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Men Give More Than Promises

Text of Poem

You’d let me walk barefoot on
broken glass while you wore shoes,
you’d wring the necks of baby birds,
if the mother bird was watching,
to show how strong your muscle is,
I might have died and if I had
you’d have bought paper flowers and
thought you showed off big, you in a
new suit and straight face just long 
enough to get me stuck away. Boy, when
you said, ‘‘You got yourself in this, now
work it out,’’ I knew how much you cared.
I’d like to get you in a trap that
closed a little tighter every day
and watch you gnaw the bars, I’d take
you to that phony doc who cuts your
heart out while he springs you free,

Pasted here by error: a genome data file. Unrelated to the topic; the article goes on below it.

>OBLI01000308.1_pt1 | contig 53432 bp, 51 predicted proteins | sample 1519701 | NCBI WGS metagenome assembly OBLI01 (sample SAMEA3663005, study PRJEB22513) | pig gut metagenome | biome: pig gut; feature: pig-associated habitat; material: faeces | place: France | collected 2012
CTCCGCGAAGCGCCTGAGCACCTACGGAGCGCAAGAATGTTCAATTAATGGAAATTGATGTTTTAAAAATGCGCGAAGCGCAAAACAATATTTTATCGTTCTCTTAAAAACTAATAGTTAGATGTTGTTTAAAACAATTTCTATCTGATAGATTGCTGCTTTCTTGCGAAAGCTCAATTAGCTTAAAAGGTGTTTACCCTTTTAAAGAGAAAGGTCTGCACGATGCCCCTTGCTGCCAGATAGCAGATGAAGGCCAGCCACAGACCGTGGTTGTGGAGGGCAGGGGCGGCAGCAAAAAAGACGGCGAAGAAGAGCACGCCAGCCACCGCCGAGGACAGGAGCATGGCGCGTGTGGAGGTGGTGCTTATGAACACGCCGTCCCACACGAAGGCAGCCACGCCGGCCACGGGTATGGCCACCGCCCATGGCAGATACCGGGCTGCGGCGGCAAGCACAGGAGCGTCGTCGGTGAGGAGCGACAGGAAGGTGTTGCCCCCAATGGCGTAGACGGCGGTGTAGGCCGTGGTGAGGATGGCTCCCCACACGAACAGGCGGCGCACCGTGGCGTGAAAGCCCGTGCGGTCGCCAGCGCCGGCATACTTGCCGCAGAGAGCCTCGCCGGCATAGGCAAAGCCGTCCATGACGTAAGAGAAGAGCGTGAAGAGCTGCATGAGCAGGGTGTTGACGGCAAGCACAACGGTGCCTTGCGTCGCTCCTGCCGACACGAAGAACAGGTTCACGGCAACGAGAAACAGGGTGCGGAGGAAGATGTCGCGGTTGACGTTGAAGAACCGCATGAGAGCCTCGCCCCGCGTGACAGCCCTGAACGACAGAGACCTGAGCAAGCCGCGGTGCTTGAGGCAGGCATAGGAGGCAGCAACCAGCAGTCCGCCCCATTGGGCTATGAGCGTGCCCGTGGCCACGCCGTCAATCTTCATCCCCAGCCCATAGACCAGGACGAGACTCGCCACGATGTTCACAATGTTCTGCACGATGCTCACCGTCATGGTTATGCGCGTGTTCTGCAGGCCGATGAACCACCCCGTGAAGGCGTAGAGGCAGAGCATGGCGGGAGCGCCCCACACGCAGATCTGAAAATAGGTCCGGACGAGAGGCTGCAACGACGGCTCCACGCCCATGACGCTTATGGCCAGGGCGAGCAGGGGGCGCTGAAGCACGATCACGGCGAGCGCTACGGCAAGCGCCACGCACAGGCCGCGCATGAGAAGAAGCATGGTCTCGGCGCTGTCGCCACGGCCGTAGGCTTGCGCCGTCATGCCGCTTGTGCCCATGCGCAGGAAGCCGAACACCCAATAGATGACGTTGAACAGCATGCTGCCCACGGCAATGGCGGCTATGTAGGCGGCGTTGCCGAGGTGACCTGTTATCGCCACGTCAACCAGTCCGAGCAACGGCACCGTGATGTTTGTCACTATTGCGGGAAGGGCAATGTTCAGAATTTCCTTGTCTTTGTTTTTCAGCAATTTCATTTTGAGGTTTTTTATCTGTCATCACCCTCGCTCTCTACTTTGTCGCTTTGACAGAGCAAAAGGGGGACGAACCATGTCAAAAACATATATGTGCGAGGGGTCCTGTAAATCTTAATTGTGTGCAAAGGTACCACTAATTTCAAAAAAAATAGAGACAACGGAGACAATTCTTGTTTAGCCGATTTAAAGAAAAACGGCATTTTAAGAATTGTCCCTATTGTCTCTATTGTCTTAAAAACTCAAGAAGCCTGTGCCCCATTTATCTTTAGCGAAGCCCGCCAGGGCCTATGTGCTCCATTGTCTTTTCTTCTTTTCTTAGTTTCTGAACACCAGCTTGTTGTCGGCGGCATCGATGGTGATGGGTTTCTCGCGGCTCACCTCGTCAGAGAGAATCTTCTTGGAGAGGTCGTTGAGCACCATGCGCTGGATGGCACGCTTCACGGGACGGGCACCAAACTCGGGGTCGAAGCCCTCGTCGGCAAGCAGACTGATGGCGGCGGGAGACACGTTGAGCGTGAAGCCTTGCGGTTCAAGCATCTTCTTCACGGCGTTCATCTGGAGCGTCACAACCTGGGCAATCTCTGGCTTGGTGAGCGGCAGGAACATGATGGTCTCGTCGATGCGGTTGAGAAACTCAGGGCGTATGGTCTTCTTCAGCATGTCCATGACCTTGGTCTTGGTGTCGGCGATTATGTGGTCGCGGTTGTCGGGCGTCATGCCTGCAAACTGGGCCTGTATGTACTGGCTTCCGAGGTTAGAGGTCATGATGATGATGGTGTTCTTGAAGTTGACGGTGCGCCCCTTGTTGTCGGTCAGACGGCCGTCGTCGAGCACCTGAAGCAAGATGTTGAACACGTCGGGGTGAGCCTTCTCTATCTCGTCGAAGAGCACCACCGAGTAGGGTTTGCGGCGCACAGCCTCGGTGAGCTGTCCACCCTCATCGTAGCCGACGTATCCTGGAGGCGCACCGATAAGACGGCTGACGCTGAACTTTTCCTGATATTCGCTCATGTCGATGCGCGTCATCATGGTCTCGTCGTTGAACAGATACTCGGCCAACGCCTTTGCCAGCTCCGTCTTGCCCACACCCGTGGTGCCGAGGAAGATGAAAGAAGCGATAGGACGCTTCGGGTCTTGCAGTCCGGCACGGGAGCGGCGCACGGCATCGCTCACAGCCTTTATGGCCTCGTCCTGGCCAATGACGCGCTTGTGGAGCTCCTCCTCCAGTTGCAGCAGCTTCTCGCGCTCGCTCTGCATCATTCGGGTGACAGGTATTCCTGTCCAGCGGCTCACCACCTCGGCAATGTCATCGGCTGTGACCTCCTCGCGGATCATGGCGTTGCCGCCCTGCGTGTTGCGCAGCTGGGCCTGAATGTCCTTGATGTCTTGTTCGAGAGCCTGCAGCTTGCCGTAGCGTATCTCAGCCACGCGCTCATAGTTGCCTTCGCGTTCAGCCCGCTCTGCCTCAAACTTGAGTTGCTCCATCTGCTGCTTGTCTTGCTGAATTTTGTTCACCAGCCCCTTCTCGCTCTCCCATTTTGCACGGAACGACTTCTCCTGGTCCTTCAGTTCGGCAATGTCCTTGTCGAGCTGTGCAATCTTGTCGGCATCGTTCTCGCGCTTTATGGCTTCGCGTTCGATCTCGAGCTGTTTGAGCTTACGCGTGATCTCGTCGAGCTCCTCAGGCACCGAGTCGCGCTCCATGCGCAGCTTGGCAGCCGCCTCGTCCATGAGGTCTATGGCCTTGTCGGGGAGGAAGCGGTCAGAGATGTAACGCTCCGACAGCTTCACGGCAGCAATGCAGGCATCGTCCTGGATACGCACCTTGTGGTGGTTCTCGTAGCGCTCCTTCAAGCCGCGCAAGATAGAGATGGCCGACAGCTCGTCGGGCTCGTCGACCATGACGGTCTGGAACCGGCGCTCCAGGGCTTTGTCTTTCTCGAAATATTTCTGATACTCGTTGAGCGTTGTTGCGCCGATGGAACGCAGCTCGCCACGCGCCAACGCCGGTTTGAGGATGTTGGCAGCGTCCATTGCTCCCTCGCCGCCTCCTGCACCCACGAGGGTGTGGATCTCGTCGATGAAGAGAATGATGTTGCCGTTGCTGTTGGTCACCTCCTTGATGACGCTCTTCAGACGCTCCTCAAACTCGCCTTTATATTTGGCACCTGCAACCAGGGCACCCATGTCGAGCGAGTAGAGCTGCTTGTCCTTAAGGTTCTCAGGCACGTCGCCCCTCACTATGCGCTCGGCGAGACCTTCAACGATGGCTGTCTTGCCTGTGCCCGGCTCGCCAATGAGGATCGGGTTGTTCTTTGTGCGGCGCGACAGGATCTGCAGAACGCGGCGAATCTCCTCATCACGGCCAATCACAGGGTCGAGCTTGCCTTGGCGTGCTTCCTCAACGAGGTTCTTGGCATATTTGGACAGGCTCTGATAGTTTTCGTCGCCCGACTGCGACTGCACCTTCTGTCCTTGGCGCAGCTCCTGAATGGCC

and let you hobble down the street so
bugged with shame you hope the garbage
truck will pick you up—don’t come near
me, snowing me with them words, you don’t
love me, I’m just a doll, rag one at
that to play with. I’ll nail my door
so tight death can’t get in if you
come around again.

First Line
You'd let me walk barefoot on
Original Pub Location
Original Publication Date
Original Citation
A Single Focus. Iowa City: Prairie Press. 1967. 47.
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